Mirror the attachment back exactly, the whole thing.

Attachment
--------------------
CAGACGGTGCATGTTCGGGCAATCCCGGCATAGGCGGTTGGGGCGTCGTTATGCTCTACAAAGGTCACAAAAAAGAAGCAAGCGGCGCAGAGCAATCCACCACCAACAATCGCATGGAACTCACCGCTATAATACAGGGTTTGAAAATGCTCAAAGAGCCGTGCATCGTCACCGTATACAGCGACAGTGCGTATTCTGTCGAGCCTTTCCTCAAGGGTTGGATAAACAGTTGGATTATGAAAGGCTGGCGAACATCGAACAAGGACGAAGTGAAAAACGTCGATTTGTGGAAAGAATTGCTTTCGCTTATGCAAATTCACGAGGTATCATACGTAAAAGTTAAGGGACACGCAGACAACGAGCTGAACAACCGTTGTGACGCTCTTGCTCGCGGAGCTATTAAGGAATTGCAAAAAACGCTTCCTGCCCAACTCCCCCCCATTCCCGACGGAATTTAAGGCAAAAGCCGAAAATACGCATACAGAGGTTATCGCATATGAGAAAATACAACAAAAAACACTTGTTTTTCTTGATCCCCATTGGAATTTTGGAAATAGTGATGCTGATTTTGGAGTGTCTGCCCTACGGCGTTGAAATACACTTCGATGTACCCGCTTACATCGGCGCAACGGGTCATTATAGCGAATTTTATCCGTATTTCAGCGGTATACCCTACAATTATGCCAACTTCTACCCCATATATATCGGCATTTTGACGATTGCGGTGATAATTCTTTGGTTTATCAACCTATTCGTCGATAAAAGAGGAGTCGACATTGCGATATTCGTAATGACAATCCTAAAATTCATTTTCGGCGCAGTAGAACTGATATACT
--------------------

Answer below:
CAGACGGTGCATGTTCGGGCAATCCCGGCATAGGCGGTTGGGGCGTCGTTATGCTCTACAAAGGTCACAAAAAAGAAGCAAGCGGCGCAGAGCAATCCACCACCAACAATCGCATGGAACTCACCGCTATAATACAGGGTTTGAAAATGCTCAAAGAGCCGTGCATCGTCACCGTATACAGCGACAGTGCGTATTCTGTCGAGCCTTTCCTCAAGGGTTGGATAAACAGTTGGATTATGAAAGGCTGGCGAACATCGAACAAGGACGAAGTGAAAAACGTCGATTTGTGGAAAGAATTGCTTTCGCTTATGCAAATTCACGAGGTATCATACGTAAAAGTTAAGGGACACGCAGACAACGAGCTGAACAACCGTTGTGACGCTCTTGCTCGCGGAGCTATTAAGGAATTGCAAAAAACGCTTCCTGCCCAACTCCCCCCCATTCCCGACGGAATTTAAGGCAAAAGCCGAAAATACGCATACAGAGGTTATCGCATATGAGAAAATACAACAAAAAACACTTGTTTTTCTTGATCCCCATTGGAATTTTGGAAATAGTGATGCTGATTTTGGAGTGTCTGCCCTACGGCGTTGAAATACACTTCGATGTACCCGCTTACATCGGCGCAACGGGTCATTATAGCGAATTTTATCCGTATTTCAGCGGTATACCCTACAATTATGCCAACTTCTACCCCATATATATCGGCATTTTGACGATTGCGGTGATAATTCTTTGGTTTATCAACCTATTCGTCGATAAAAGAGGAGTCGACATTGCGATATTCGTAATGACAATCCTAAAATTCATTTTCGGCGCAGTAGAACTGATATACT